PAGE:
The high office that Zacharias held as a priest caused him to be looked up to. Hence his conduct was more narrowly watched, and his example had a wider influence. On a similar account we have need, all of us in our several spheres, to consider the effect of our actions upon others. The higher a man's position, the greater his responsibility; and in the event of any delinquency, the graver his offense. For you to disbelieve, my dear brother, who are at the head of a household, is worse than a personal infirmity; it is a violation of duty to your family. And you, dear friend, who preach the gospel, for you to disbelieve, who are looked upon by many as an advanced Christian, as a mature saint whose example may be safely followed by those who listen to your counsels—this is a great and a crying evil, whereby you disonour the Lord. I pray God that your conscience may be tenderly sensitive, and that you may be aroused to a sense of the dishonour you bring to him by your faithlessness.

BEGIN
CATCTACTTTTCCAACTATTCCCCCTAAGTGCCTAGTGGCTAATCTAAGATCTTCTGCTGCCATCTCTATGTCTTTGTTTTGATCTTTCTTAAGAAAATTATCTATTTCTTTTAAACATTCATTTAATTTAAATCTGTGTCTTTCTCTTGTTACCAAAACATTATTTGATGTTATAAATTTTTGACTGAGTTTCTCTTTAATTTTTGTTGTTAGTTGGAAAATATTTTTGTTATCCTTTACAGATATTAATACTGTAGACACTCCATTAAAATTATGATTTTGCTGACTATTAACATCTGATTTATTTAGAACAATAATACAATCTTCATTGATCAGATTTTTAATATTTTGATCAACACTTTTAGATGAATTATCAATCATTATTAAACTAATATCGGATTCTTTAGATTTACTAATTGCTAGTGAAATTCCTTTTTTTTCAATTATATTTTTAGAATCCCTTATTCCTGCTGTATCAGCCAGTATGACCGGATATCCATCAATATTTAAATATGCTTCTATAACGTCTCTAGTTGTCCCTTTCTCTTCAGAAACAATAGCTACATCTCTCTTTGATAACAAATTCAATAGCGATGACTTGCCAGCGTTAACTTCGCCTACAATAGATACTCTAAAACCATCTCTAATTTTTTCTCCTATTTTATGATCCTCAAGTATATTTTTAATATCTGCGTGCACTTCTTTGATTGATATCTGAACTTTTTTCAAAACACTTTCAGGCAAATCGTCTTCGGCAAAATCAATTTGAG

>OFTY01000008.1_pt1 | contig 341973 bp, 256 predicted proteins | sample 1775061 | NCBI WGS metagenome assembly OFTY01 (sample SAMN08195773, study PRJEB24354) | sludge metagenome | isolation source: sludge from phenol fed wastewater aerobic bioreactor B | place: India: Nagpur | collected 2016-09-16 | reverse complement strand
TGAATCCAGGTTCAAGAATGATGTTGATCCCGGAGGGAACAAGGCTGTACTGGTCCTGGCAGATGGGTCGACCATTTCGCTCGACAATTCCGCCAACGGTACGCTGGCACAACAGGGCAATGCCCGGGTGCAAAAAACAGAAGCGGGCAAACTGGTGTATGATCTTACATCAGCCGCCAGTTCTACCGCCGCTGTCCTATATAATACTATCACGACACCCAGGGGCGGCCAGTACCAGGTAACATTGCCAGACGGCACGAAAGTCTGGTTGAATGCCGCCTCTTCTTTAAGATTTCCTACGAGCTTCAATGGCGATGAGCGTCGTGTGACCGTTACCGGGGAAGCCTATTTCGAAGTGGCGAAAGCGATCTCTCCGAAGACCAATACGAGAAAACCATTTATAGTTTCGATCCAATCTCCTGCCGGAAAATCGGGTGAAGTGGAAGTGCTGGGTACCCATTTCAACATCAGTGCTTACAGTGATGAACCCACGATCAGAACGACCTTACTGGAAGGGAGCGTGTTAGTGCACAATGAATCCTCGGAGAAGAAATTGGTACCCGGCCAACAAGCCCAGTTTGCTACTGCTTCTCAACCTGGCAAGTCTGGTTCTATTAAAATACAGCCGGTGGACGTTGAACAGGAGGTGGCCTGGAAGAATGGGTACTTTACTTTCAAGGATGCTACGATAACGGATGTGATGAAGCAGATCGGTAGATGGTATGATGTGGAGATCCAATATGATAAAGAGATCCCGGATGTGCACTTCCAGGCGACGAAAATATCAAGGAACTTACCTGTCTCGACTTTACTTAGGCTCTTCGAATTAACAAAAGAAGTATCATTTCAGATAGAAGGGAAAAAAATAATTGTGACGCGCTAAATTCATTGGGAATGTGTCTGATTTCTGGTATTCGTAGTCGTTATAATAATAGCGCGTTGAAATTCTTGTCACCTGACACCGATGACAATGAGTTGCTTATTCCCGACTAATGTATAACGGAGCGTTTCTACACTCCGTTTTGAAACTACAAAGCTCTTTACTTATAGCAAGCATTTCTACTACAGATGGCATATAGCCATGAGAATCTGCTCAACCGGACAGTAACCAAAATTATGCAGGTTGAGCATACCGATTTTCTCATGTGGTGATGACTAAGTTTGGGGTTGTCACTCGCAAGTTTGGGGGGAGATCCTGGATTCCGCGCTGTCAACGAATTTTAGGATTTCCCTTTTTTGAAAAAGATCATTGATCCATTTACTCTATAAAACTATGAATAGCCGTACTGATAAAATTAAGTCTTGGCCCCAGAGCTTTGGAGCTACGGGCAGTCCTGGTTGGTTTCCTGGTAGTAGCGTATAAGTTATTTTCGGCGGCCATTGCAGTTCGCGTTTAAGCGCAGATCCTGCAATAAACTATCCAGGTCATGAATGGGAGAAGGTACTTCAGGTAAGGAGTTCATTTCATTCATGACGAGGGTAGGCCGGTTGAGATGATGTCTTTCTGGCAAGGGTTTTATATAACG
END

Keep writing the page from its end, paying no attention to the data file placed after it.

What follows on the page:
How peculiarly favoured Zacharias was! An angel of the Lord appeared unto him. Not to any of the other priests, when they were offering incense, did such a heavenly visitor come. And what welcome tidings he brought! It was a wonderful message that he was to be the father of a child great in the sight of the Lord, one who should minister in the spirit and power of Elias, and become the forerunner of the Messiah. This surely was a signal instance of Divine favour. And mark this, beloved, our God is very jealous of those whom he highly favours. You cannot have privileged communications from the Lord, or be admitted into close communion with him, without finding that he is a jealous God. The nearer we draw to him, the more hallowed our sense of his presence will be. But to doubt his Word, or question the fulfillment of his promise when he speaks kindly to us, must incur his censure. I speak after the manner of men; we do not expect from a stranger the esteem which we ought to merit from our servants. But our friends, who know us better than servants, ought to trust us more implicitly. And yet beyond common friendship in the near relation and tender attachment of a wife to her husband, the most unqualified confidence should be reposed. Even so, my brethren, if you and I have ever been permitted to lean our heads on Jesus' bosom; if we have sat down at his banquets, and his banner over us has been love; if we have been separated from the world by peculiar fellowship with Christ, and have had choice promises given us, we cannot, like Zacharias, ask, "Whereby shall I know" without grieving the Holy Spirit of God, and bringing upon ourselves some sad chastisement as the result.